By Jon Dougherty

Former 2016 Trump campaign manager and White House official Corey Lewandowski pushed back against allegations in Robert Mueller’s report that the president asked him to fire the special counsel shortly after his appointment.

“No, the president never asked me to help him fire Robert Mueller,” Lewandowski told Fox News‘ Ed Henry on Friday.

“Ed, look, as you know and have articulated well, I’ve been a friend of the president’s for many, many years now, and he and I have had multiple conversations, which I always respect the privacy of those conversations, and we talk through things all the time,” he added.

“But never did the president ask me to go and fire Robert Mueller, nor do I have any authority, or did I have any authority to do so.”

According to page 158 of the report, “The President’s efforts to influence the investigation were mostly unsuccessful, but that is largely because the persons who surrounded the President declined to carry out orders or accede to his requests.”

In particular, Mueller claims that Lewandowski, former deputy national security adviser designate Kathleen Troia “K.T.” McFarland and former White House counsel Don McGahn were among those who refused to carry out Trump’s alleged orders to fire Mueller.

According to NPR:

When both McGahn and Sessions wouldn’t follow directives to fire or limit Mueller’s powers, Trump turned to a loyalist who didn’t work in the White House, his former campaign manager Corey Lewandowski. According to the report, Trump pressured Lewandowski to ask Sessions to give a speech to walk back his recusal.

Mueller later writes that Trump again pressured Lewandowski a month later when the message had still not been transmitted to [then-Attorney General Jeff] Sessions:

One month later, in another private meeting with Lewandowski on July 19, 2017, the President asked about the status of his message for Sessions to limit the Special Counsel investigation to future election interference. Lewandowski told the President that the message would be delivered soon. Hours after that meeting, the President publicly criticized Sessions in an interview with the New York Times, and then issued a series of tweets making it clear that Sessions’s job was in jeopardy.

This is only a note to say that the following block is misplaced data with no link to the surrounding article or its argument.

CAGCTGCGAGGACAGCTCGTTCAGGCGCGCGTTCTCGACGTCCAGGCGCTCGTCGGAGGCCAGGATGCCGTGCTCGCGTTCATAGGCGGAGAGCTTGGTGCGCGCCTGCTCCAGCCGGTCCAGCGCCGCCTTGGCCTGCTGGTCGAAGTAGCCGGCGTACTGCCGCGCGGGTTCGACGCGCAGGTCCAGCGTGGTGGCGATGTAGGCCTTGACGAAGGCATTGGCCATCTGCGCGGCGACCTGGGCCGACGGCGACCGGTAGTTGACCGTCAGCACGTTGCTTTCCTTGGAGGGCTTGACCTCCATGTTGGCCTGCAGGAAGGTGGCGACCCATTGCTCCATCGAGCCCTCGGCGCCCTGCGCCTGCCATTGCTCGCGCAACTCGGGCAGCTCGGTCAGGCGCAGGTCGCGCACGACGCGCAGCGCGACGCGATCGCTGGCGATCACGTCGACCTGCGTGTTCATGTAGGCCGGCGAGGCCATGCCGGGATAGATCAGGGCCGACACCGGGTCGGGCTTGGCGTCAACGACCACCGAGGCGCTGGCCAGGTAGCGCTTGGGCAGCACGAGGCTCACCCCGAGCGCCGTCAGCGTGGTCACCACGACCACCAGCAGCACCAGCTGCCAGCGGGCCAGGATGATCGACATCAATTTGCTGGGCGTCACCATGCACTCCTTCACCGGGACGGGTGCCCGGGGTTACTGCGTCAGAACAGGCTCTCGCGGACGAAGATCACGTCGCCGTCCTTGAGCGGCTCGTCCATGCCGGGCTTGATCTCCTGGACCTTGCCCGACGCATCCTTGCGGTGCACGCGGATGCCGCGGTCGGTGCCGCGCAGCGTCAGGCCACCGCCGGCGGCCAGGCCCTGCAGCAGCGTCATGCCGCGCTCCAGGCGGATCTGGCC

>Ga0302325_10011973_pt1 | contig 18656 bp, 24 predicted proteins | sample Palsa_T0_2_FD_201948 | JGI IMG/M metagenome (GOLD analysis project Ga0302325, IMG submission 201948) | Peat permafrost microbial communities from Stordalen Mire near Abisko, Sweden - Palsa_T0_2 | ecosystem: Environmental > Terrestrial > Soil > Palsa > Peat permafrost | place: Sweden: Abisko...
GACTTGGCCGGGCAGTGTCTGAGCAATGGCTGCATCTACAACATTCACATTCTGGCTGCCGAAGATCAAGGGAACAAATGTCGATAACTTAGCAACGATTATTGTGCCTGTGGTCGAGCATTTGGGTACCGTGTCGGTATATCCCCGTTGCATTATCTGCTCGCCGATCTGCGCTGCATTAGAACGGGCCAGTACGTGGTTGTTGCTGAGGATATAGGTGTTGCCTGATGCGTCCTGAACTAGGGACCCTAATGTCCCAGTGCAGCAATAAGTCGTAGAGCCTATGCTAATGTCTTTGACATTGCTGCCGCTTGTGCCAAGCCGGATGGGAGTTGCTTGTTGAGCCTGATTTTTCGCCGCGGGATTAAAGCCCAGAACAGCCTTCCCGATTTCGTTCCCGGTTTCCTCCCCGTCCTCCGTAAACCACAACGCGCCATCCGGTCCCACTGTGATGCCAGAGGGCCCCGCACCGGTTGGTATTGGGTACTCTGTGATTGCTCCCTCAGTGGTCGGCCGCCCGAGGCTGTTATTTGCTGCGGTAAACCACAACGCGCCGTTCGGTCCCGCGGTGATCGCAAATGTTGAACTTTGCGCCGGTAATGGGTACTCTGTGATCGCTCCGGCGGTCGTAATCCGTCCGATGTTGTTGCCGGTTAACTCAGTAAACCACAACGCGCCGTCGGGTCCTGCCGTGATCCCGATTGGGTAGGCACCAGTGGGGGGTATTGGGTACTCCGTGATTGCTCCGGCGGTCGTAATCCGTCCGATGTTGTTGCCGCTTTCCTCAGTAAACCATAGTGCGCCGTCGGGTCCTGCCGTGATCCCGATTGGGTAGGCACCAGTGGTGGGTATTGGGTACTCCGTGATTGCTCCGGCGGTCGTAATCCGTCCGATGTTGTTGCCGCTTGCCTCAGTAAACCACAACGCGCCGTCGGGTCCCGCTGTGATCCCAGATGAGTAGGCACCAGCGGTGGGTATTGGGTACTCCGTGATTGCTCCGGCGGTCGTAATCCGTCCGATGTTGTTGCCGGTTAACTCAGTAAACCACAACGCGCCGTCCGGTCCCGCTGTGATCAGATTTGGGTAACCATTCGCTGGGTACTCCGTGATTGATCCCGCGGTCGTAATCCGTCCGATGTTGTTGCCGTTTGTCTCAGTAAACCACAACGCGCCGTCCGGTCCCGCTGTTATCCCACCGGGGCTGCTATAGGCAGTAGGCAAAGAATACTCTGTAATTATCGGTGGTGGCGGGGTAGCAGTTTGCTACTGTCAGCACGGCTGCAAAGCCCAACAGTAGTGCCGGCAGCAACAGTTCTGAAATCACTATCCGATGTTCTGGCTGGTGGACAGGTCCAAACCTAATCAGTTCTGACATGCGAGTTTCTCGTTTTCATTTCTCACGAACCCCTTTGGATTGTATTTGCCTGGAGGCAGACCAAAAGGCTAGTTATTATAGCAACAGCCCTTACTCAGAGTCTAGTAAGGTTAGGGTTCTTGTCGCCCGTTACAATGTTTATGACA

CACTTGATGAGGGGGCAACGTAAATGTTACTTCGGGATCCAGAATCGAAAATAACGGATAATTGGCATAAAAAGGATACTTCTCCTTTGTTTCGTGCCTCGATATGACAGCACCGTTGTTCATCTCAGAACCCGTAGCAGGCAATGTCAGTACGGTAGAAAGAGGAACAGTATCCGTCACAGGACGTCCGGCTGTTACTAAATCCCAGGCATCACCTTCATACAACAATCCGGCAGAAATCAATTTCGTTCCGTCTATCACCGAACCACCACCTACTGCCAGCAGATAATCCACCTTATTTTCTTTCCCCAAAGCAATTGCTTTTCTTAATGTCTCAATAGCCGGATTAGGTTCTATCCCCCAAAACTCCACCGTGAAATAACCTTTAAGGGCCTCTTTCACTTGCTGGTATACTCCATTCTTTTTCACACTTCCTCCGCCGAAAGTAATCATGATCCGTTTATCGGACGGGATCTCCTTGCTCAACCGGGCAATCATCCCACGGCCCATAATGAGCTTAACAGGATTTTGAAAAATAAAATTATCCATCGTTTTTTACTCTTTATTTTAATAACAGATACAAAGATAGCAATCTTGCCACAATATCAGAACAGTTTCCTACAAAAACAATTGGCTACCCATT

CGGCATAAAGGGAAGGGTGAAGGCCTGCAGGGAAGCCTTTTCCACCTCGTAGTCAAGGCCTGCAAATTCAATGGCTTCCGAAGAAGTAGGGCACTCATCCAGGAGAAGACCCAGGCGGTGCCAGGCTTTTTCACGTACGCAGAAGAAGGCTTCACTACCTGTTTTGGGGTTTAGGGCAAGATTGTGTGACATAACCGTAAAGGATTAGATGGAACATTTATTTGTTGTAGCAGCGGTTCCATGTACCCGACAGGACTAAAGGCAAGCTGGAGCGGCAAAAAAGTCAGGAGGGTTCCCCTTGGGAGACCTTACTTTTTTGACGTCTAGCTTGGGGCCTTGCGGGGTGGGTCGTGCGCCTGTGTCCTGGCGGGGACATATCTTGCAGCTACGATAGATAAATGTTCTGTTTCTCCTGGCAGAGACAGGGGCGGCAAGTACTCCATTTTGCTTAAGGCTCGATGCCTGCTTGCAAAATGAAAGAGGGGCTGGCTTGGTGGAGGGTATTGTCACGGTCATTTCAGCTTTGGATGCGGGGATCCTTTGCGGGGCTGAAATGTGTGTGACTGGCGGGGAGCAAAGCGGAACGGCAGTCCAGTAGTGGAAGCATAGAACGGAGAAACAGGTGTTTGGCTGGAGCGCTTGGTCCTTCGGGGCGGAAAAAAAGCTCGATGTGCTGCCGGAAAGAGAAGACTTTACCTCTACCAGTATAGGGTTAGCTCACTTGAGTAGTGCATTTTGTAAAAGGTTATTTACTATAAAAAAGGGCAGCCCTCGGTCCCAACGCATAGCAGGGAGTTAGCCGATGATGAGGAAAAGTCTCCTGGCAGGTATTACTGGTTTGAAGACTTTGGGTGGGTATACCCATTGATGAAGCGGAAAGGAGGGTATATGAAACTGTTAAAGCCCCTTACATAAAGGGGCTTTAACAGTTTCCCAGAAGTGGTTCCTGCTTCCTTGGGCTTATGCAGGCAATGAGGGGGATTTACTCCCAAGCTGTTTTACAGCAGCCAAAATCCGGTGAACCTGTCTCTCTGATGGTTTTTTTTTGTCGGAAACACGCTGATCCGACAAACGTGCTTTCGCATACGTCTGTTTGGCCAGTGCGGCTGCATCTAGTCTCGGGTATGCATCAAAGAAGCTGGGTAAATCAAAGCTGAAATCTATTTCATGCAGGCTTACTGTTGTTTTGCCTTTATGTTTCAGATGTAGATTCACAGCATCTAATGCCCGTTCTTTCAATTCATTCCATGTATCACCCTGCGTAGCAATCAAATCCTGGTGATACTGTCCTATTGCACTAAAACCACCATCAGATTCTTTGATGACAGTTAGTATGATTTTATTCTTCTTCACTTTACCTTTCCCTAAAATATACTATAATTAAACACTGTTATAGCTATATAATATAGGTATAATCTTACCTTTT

Despite his apparent promise to the president, Lewandowski dragged his feet. Instead, he “asked senior White House official Rick Dearborn to deliver it to Sessions” because he “believed Dearborn would be a better messenger because he had a longstanding relationship with Sessions.” But “Dearborn was uncomfortable with the task and did not follow through.”

Lewandowski says that’s not at all accurate.

After listening to all sides, and despite having the authority to fire Mueller, “he never asked anyone” to do so, the former campaign manager said.

In fact, Mueller cites an alleged conversation that POTUS had with Sessions:

“I’m not going to do anything or direct you to do anything. I just want to be treated fairly.” In response, Sessions volunteered that he had never seen anything “improper” on the campaign and told the President there was a “whole new leadership team” in place. He did not unrecuse.

“Never did I ask [Sessions] to interfere in the Mueller investigation,” Lewandowski noted.


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